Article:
Healthy Living: Eastern Equine Encephalitis Virus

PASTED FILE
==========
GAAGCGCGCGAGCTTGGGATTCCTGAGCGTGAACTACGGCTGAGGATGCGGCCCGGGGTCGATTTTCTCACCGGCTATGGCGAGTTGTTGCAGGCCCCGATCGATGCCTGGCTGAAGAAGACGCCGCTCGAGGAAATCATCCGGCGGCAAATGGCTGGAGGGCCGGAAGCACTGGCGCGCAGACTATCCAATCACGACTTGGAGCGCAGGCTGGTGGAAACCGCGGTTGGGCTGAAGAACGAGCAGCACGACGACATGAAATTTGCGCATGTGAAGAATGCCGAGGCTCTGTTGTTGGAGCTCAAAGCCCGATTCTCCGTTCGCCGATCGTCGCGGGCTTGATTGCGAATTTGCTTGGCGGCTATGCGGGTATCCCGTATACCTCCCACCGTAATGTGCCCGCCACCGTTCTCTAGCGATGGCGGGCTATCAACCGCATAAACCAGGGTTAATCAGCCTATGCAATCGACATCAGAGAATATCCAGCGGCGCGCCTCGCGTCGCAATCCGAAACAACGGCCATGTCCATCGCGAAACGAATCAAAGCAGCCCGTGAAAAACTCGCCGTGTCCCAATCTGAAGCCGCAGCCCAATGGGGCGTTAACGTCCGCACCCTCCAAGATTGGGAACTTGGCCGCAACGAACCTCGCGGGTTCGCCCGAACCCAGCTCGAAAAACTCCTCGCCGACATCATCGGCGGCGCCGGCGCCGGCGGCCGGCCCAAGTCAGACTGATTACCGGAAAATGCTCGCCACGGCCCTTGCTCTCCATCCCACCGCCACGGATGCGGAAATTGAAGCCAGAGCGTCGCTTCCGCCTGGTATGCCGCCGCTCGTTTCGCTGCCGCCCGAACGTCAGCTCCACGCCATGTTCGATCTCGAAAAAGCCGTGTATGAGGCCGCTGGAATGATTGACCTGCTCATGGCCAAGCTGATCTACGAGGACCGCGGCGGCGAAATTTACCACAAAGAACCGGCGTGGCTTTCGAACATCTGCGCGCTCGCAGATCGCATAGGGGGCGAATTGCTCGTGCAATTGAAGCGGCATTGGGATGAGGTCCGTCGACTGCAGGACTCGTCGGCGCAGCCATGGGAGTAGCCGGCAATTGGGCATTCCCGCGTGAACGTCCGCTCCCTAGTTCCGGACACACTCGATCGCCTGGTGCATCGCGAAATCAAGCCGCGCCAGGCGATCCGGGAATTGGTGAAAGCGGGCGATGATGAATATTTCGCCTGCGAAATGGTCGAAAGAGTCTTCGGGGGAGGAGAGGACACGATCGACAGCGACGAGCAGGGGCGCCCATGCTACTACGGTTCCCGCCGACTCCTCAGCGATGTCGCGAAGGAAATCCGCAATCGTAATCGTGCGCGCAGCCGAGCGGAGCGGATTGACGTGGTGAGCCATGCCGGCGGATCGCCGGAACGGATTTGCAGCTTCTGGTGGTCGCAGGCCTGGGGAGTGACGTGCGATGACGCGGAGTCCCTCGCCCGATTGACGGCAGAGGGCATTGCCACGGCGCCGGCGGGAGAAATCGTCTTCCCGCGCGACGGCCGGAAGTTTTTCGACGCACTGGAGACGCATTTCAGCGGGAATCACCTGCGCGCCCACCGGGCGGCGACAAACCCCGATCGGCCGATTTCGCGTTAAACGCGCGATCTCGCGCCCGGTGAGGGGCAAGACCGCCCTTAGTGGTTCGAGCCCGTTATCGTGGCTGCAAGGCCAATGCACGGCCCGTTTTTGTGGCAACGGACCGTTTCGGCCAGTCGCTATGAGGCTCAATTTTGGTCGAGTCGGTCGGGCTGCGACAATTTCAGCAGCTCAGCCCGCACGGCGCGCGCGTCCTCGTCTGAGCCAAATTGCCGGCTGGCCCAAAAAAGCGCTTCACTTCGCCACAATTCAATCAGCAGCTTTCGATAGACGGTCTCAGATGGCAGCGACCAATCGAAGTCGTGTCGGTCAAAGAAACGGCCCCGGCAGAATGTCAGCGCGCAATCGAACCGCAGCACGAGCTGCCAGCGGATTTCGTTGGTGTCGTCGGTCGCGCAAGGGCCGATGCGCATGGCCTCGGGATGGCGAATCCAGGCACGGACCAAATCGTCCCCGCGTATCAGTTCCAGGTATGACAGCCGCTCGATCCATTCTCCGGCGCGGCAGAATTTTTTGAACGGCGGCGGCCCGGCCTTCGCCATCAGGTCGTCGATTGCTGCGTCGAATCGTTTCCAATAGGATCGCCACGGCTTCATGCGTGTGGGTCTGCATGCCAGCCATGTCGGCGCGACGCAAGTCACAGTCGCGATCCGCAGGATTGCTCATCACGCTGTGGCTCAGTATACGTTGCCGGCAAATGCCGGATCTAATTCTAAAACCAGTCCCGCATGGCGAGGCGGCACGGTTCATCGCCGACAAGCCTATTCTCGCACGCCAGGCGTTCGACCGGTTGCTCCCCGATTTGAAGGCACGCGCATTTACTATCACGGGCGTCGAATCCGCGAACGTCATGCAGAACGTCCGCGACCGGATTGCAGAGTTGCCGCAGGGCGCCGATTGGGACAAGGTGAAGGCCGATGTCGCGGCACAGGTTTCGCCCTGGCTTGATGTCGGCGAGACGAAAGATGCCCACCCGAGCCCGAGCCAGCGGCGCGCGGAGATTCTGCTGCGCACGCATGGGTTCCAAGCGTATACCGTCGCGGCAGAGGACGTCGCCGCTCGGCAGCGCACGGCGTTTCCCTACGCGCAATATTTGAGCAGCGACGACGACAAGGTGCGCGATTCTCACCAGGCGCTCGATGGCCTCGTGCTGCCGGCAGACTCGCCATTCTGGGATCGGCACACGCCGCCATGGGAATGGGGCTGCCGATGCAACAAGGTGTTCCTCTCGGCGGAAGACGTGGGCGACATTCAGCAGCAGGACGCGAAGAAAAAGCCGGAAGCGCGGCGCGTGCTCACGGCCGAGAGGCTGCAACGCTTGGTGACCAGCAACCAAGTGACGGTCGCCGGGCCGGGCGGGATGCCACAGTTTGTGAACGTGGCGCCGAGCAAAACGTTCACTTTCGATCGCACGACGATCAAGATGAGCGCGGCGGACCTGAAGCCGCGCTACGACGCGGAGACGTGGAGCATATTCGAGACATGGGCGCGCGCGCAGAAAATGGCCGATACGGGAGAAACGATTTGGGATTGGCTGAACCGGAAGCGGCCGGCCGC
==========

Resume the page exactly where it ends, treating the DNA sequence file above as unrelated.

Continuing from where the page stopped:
By: Dr. Jonathan WoodArbovirus infections in Maine?(A mosquito-borne virus is called an “arbovirus”)This week, the Maine CDC released an alert about finding the Eastern Equine Encephalitis virus (EEE) in one of their “mosquito pools” in mid-July. This is the earliest in the season that such a virus has been isolated in Maine. West Nile Virus (WNV) and EEE are two important causes of seasonal mosquito-borne viral encephalitis in the northeast. These viruses which infect humans through mosquitos are called “arboviruses” and are worthy of our attention.In 2012, there were over 5600 proven cases of WNV in the US, about 50% of which affected the nervous system. 60% of “neuroinvasive” cases were hospitalized and 1% died. There was one case of neuroinvasive disease in Maine, which suggests that there were 30-70 non-neuroinvasive cases that were not diagnosed.EEE is much less common, with only 15 proven cases nationally in 2012. However, all of these affect the brain and 9 of 15 occurred in New England. This is a very serious disease with a death rate of 36-70%. Vermont, New Hampshire, and Massachusetts have already isolated arboviruses in 2013. These were mostly isolated from mosquitos, but also from horses and, in the case of New Hampshire, from humans. Again, these viruses can cause severe brain and nervous system disease. Since there is no specific treatment for these viruses, preventing transmission is very important. The Maine CDC suggests the following for preventive measures to protect against WNV, EEE, and other arbovirus infections:• Use an EPA approved repellent when outdoors, especially around dawn and dusk – always follow the instructions on the product’s label • Wear protective clothing when outdoors, including long-sleeved shirts, pants, and socks • Use screens on your windows and doors to keep mosquitoes out of your home • Avoid being outdoors at dawn and dusk when many species of mosquitoes are most active • Drain artificial (non-natural) sources of standing water It has been a bad year for rain and mosquitos, as any walk in the woods or visit to camp will attest. Keep safe and keep the mosquitos away! Be smart!More Information: More information on arboviral illness is available at Maine CDC’s Vector-Borne Disease website at Information on pesticides and repellents is available at the Maine Board of Pesticides Control website at